Fayetteville Public Schools received a USDA Farm to School grant, which they leveraged to make the transition to local food procurement district-wide. Fayetteville’s farm to school program now serves all of the district’s 16 schools and feeds over 10,000 students. Thanks to support from the Farm to School Grant Program, Fayetteville schools are able to feature at least one local ingredient on their cafeteria menus each week. Because of the local food procurement program, students are able to try a variety of foods from local farms, including ground beef, sweet potatoes, apples, and many other types of seasonal produce. The school district has also implemented a “Harvest of the Month” program, for which schools conduct monthly taste-tests of seasonal vegetables in their cafeterias for students.
“One of our community constituents always makes the comparison of the recycling movement and farm to school,” said Mrachek. “It was a foreign concept not that long ago, and now recycling is just what you do in most places. Some of those things that seemed weird or foreign—that education was brought home from school to parents. It’s the same thing with buckling up seat belts. A lot of the education came through students in public education to make a difference and change our culture.”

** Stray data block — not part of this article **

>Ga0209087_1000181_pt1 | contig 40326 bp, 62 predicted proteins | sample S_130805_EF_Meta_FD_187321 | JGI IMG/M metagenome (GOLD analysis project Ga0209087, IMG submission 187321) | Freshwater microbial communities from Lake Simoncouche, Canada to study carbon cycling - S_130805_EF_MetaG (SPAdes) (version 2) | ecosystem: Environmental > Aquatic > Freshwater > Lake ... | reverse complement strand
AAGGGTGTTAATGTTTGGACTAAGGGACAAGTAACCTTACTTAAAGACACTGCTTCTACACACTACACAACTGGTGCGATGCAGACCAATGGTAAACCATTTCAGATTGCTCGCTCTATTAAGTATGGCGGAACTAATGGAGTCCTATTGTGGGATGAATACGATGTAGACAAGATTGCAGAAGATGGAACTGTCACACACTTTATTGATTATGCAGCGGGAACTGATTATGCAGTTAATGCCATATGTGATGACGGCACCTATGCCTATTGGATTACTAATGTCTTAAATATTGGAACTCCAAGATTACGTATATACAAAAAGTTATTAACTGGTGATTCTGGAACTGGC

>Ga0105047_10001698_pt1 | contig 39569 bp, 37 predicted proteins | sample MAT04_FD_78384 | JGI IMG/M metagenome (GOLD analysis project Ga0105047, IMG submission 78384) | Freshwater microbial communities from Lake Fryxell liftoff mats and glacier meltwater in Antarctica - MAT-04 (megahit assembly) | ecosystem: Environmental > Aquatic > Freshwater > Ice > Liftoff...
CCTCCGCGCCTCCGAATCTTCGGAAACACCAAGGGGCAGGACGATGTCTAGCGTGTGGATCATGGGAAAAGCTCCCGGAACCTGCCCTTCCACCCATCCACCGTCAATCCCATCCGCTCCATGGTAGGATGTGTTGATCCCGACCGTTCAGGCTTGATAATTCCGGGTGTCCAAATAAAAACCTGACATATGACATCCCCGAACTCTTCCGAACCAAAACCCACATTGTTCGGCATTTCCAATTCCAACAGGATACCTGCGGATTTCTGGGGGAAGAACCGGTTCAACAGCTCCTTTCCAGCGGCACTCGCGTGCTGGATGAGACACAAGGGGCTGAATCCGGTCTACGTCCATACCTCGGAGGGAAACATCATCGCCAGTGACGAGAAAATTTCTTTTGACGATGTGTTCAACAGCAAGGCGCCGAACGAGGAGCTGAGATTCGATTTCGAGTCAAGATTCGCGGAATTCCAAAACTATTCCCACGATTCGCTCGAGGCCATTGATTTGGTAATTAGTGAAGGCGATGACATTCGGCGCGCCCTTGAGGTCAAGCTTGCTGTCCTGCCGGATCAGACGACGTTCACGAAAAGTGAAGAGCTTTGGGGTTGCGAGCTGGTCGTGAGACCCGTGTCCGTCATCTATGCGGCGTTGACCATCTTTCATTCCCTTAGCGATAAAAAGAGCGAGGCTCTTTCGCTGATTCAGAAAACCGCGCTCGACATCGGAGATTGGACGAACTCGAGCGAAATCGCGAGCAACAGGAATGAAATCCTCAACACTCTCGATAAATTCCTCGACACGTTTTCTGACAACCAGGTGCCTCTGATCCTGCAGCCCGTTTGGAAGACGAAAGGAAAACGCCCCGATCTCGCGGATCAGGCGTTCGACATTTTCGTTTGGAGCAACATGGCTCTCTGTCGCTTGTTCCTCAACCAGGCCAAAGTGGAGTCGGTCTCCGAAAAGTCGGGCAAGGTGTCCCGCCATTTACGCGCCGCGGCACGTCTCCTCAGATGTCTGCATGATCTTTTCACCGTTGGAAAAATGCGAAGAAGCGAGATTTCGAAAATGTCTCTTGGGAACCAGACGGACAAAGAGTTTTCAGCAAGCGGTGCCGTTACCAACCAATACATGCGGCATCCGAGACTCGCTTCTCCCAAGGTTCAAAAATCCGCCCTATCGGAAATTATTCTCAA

A little over two hours away from Fayetteville, Maegan Brown serves as the Food Service Coordinator for Conway Public Schools in Conway, Arkansas. For the last three years, Brown has overseen the district’s child nutrition work, which has been significantly boosted thanks to support from two USDA Farm to School Program grants. Conway received their first grant in 2015 for $50,000, which the district used to install two raised garden beds at every school. They also utilized a portion of the funds to overhaul a kitchen space in one of the schools to use for processing local produce during the peak summer growing season and distribute it to schools throughout the year.
In 2018, the district received a Farm to School Implementation grant of $100,000 to expand their school garden program, hire FoodCorps service members, bring on a professional chef, and purchase new kitchen equipment. In an effort to connect school community members to the farmers growing their food, Conway Public Schools has also created “farmer trading cards,” which feature the farmers who grow food for the district and highlight fun facts and information about them and their operations.